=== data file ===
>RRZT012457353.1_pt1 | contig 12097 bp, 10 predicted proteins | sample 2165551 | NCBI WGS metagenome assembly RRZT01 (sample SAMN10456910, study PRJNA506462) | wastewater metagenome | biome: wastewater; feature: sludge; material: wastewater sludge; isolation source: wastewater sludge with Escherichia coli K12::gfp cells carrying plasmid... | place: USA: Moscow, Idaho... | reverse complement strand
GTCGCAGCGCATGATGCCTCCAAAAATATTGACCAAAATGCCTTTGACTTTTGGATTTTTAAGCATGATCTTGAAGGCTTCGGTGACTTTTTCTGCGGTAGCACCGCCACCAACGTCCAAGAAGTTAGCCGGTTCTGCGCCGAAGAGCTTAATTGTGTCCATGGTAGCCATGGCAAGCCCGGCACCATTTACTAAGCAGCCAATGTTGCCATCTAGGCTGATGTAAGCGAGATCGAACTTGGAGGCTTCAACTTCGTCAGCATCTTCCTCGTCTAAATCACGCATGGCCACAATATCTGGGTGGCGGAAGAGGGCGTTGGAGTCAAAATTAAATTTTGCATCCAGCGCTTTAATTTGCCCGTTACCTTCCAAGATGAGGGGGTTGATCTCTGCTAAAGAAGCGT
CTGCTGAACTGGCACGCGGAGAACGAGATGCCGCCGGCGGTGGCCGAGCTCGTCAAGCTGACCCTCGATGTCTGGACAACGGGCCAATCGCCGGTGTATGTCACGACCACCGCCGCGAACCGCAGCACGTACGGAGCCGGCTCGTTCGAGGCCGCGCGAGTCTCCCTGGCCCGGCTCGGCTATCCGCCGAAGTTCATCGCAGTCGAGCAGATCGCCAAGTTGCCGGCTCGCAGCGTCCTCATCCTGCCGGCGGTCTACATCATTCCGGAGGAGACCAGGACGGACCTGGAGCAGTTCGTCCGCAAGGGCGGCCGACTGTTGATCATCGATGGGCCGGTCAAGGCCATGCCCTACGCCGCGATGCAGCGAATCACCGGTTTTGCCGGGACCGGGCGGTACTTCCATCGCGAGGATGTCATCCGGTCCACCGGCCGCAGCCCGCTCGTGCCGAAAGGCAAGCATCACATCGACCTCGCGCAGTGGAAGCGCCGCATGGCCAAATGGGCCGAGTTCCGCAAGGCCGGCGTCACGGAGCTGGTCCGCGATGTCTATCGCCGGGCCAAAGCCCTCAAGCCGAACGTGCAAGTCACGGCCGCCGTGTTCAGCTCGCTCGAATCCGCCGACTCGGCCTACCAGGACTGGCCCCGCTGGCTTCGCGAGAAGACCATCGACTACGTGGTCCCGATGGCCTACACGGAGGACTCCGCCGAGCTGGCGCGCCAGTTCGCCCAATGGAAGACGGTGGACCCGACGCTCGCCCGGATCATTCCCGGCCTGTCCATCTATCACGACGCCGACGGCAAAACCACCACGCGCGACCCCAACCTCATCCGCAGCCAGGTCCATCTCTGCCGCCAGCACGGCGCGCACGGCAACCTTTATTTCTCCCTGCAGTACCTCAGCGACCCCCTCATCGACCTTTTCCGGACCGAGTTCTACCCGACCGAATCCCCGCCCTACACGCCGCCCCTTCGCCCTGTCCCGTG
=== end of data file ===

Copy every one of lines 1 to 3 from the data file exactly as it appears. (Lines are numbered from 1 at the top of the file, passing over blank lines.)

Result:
>RRZT012457353.1_pt1 | contig 12097 bp, 10 predicted proteins | sample 2165551 | NCBI WGS metagenome assembly RRZT01 (sample SAMN10456910, study PRJNA506462) | wastewater metagenome | biome: wastewater; feature: sludge; material: wastewater sludge; isolation source: wastewater sludge with Escherichia coli K12::gfp cells carrying plasmid... | place: USA: Moscow, Idaho... | reverse complement strand
GTCGCAGCGCATGATGCCTCCAAAAATATTGACCAAAATGCCTTTGACTTTTGGATTTTTAAGCATGATCTTGAAGGCTTCGGTGACTTTTTCTGCGGTAGCACCGCCACCAACGTCCAAGAAGTTAGCCGGTTCTGCGCCGAAGAGCTTAATTGTGTCCATGGTAGCCATGGCAAGCCCGGCACCATTTACTAAGCAGCCAATGTTGCCATCTAGGCTGATGTAAGCGAGATCGAACTTGGAGGCTTCAACTTCGTCAGCATCTTCCTCGTCTAAATCACGCATGGCCACAATATCTGGGTGGCGGAAGAGGGCGTTGGAGTCAAAATTAAATTTTGCATCCAGCGCTTTAATTTGCCCGTTACCTTCCAAGATGAGGGGGTTGATCTCTGCTAAAGAAGCGT
CTGCTGAACTGGCACGCGGAGAACGAGATGCCGCCGGCGGTGGCCGAGCTCGTCAAGCTGACCCTCGATGTCTGGACAACGGGCCAATCGCCGGTGTATGTCACGACCACCGCCGCGAACCGCAGCACGTACGGAGCCGGCTCGTTCGAGGCCGCGCGAGTCTCCCTGGCCCGGCTCGGCTATCCGCCGAAGTTCATCGCAGTCGAGCAGATCGCCAAGTTGCCGGCTCGCAGCGTCCTCATCCTGCCGGCGGTCTACATCATTCCGGAGGAGACCAGGACGGACCTGGAGCAGTTCGTCCGCAAGGGCGGCCGACTGTTGATCATCGATGGGCCGGTCAAGGCCATGCCCTACGCCGCGATGCAGCGAATCACCGGTTTTGCCGGGACCGGGCGGTACTTCCATCGCGAGGATGTCATCCGGTCCACCGGCCGCAGCCCGCTCGTGCCGAAAGGCAAGCATCACATCGACCTCGCGCAGTGGAAGCGCCGCATGGCCAAATGGGCCGAGTTCCGCAAGGCCGGCGTCACGGAGCTGGTCCGCGATGTCTATCGCCGGGCCAAAGCCCTCAAGCCGAACGTGCAAGTCACGGCCGCCGTGTTCAGCTCGCTCGAATCCGCCGACTCGGCCTACCAGGACTGGCCCCGCTGGCTTCGCGAGAAGACCATCGACTACGTGGTCCCGATGGCCTACACGGAGGACTCCGCCGAGCTGGCGCGCCAGTTCGCCCAATGGAAGACGGTGGACCCGACGCTCGCCCGGATCATTCCCGGCCTGTCCATCTATCACGACGCCGACGGCAAAACCACCACGCGCGACCCCAACCTCATCCGCAGCCAGGTCCATCTCTGCCGCCAGCACGGCGCGCACGGCAACCTTTATTTCTCCCTGCAGTACCTCAGCGACCCCCTCATCGACCTTTTCCGGACCGAGTTCTACCCGACCGAATCCCCGCCCTACACGCCGCCCCTTCGCCCTGTCCCGTG